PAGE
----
Legend: BT – butyltin; DL – Detection limit, n – number of samples
*See section Contamination Threshholds for Butyltins

Contamination Thresholds for Butyltins

In the absence of Canadian quality criteria for assessing the quality of butyltin-contaminated sediments, we used as guideline values the quality criteria for tributyltin developed in Norway for sediments in saltwater (Bakke et al. 2010) and the “interim” criteria proposed for port areas in the Great Lakes (Bartlett et al. 2005). Taking the total of the three forms of butyltin into consideration, we established three categories of contamination (see legend), which were subdivided into colour subclasses to better present the results on concentration maps. It is important to specify that these quality classes are arbitrary and should not be considered as criteria or standards.

Caption of butyltin concentration

Figure 1: Distribution of butyltin concentrations in sediments of fluvial lakes

Lake Saint-François
Figure 1.1: Lake Saint-François
Lake Saint-Louis
Figure 1.2: Lake Saint-Louis
Lake Saint-Pierre
Figure 1.3: Lake Saint-Pierre

Figure 2: Location of sectors in the Port of Montreal showed in figure 3

Location of sectors in the Port of Montreal

Figure 3: Distribution of butyltin concentrations in sediments in the Port of Montreal

Port of Montreal downstream
Figure 3.1: Port of Montreal downstream
Port of Montreal centre
Figure 3.2: Port of Montreal centre
Port of Montreal upstream
Figure 3.3: Port of Montreal upstream

Figure 4: Distribution of butyltin concentrations in sediments of the fluvial section and Contrecœur sector

Fluvial corridor
Figure 4.1: Fluvial corridor
Figure 4.2: Contrecoeur

Figure 5: Distribution of butyltin concentrations in sediments of the seaway locks and the Lachine Canal

Lachine canal


Results from various monitoring and research projects provide a picture of the state of butyltin contamination in the St. Lawrence River. In the three fluvial lakes and the fluvial section, with the exception of the Contrecœur Islands sector, sediments show little or no butyltin contamination. The Contrecœur Islands sector is a special case; it has very high concentrations of butyltins in surface sediments, thereby increasing the risk of effects on benthic organisms in the natural environment.

Sediments collected within the port (Port of Montreal) and navigation (channel and locks) infrastructure and in recreational activity areas such as marinas show much higher levels of butyltin contamination than in the river. This contamination occurs mainly in the form of DBT and TBT, particularly in the upstream sector of the Port of Montreal, which is the area with the highest level of contamination.The area downstream of Lake Saint- Pierre will be characterized for butyltins over the next few years.

State of the St. Lawrence Monitoring Program

Four government partners – Environment Canada, Fisheries and Oceans Canada, Parks Canada Agency, and the Ministère du Développement durable, de l’Environnement et de la Lutte contre les changements climatiques – and Stratégies Saint-Laurent, a nongovernmental organization that works actively with riverside communities, are pooling their expertise and efforts to provide Canadians with information on the state of the St. Lawrence and its long-term evolution.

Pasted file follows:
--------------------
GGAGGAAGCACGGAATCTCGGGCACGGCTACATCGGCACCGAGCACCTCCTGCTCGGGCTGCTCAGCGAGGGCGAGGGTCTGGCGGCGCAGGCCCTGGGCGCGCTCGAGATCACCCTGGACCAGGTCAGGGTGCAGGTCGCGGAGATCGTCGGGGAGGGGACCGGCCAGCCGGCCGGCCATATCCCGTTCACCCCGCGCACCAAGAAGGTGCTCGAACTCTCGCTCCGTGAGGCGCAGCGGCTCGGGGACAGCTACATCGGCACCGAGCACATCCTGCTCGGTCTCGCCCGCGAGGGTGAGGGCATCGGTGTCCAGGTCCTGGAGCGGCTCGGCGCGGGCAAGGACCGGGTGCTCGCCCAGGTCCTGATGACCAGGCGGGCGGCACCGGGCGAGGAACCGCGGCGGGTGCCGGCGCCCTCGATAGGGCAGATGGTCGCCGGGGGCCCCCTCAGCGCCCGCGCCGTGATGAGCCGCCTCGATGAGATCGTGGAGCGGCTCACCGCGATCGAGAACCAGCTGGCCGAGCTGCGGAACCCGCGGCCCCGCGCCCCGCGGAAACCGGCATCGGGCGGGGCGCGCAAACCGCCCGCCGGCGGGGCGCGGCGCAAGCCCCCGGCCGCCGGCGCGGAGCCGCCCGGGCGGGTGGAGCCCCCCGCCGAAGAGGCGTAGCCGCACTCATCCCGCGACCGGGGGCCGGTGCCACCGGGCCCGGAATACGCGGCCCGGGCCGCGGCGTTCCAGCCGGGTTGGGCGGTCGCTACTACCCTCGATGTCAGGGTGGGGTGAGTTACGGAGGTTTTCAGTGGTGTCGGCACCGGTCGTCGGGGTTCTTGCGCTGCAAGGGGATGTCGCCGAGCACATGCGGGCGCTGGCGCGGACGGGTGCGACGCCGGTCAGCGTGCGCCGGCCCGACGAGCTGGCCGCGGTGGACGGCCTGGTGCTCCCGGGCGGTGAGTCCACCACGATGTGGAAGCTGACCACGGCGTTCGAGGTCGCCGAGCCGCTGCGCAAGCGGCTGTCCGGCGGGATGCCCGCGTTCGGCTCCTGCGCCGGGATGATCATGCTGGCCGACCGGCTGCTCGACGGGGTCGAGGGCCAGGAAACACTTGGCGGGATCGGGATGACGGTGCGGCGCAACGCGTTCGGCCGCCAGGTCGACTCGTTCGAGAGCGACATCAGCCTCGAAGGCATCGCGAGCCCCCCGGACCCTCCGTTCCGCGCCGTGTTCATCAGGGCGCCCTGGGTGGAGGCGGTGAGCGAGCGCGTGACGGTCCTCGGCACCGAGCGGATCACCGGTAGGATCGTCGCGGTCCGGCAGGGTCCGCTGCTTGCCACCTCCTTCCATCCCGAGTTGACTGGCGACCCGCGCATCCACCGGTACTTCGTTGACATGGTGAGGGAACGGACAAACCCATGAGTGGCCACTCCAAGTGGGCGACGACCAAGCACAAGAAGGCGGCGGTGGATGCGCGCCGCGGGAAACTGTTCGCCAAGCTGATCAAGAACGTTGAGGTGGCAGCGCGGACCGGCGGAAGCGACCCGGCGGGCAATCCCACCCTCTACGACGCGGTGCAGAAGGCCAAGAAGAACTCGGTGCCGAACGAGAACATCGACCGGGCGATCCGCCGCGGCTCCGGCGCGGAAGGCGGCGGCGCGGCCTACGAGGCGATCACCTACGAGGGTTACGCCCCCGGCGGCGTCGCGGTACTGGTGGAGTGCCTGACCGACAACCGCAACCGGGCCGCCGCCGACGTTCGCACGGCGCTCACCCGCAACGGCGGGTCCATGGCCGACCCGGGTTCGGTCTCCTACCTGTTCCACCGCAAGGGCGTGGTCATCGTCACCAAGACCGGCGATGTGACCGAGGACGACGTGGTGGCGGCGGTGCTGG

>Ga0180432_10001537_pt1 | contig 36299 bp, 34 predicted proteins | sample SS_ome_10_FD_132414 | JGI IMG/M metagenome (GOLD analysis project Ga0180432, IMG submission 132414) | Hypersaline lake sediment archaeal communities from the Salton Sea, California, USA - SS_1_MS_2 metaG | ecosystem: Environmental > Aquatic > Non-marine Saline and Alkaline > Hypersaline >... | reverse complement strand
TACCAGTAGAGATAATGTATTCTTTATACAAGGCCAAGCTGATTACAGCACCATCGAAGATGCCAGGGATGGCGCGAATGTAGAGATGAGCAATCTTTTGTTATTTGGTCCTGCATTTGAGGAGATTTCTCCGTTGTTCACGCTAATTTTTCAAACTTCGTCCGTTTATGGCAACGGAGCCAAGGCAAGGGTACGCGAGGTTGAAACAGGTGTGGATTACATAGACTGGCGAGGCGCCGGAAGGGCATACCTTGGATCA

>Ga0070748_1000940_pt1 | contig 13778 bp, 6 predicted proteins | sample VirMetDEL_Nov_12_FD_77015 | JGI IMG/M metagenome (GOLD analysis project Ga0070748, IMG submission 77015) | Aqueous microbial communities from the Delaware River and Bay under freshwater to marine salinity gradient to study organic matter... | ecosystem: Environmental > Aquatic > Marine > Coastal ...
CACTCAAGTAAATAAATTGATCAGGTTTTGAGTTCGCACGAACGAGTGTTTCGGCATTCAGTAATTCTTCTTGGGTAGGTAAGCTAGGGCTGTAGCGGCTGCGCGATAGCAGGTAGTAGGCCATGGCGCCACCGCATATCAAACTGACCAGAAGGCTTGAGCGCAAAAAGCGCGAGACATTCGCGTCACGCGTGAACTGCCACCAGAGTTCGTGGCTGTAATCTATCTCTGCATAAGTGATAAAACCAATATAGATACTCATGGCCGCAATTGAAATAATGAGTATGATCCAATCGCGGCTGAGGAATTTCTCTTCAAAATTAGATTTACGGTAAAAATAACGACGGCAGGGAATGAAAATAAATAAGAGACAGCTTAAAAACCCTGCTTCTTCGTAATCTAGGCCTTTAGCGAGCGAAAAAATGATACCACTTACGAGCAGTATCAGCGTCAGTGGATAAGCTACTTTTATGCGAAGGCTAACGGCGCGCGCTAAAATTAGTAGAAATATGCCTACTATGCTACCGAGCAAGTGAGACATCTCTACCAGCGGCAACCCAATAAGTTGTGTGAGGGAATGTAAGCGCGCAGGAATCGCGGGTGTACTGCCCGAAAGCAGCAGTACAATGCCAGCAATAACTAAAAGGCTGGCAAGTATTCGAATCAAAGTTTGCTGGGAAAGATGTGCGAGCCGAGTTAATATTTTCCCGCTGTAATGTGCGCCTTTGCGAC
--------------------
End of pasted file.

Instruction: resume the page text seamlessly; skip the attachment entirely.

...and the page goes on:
To this end, environmental indicators have been developed on the basis of data collected as part of each organization’s ongoing environmental monitoring activities. These activities cover the main components of the environment, namely water, sediments, biological resources, uses and shorelines.

For More Information

  • Bakke T, Källqvist T, Ruus A, Breedveld GD, Hylland K. 2010. Development of sediment quality criteria in Norway. J Soils Sediments 10:172-178.
  • Bartlett AJ, Borgmann U, Dixon DG, Batchelor SP, Maguire RJ. 2005. Toxicity and bioaccumulation of tributyltin in Hyalella azteca from freshwater harbour sediments in the Great Lakes Basin, Canada. Can J Fish Aquat Sci 62:1243-1253.
  • Environment Canada and Ministère du Développement durable, de l’Environnement et des Parcs du Québec. 2007. Criteria for the Assessment of Sediment Quality in Quebec and Application Frameworks: Prevention, Dredging and Remediation. 39 p.
  • Regoli L, Chan HM, de Lafontaine Y, Mikaelian I. 2001. Organotins in zebra mussels (Dreissena polymorpha) and sediments of the Quebec City Harbour area of the St. Lawrence River. Aquat Toxicol 53(2):115-126.

Prepared by

  • Magella Pelletier, Water Quality Monitoring and Surveillance, Environment Canada
  • Mélanie Desrosiers, Centre d’expertise en analyse environnementale du Québec, Ministère du Développement durable, de l’Environnement et de la Lutte contre les changements climatiques
  • Serge Lepage, Environmental Protection Operations Division, Environment Canada (now retired)
  • Yves de Lafontaine, Aquatic Ecosystem Protection Research Division, Environment Canada (now at the Maurice Lamontagne Institute, Fisheries and Oceans Canada)

We would like to thank Ms. Mylène Salvas of Parks Canada for the data on the Lachine Canal sector.

ISBN 978-1-100-22950-8
Cat. No.: En14-111/2013E-PDF

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Published by authority of the Minister of the Environment © Her Majesty the Queen in Right of Canada, 2014

Published by authority of Quebec’s Minister of Sustainable Development, Environment and the Fight against Climate Change © Government of Quebec, 2014

Aussi disponible en franc?ais sous le titre: Les butyle?tains dans les se?diments du fleuve Saint-Laurent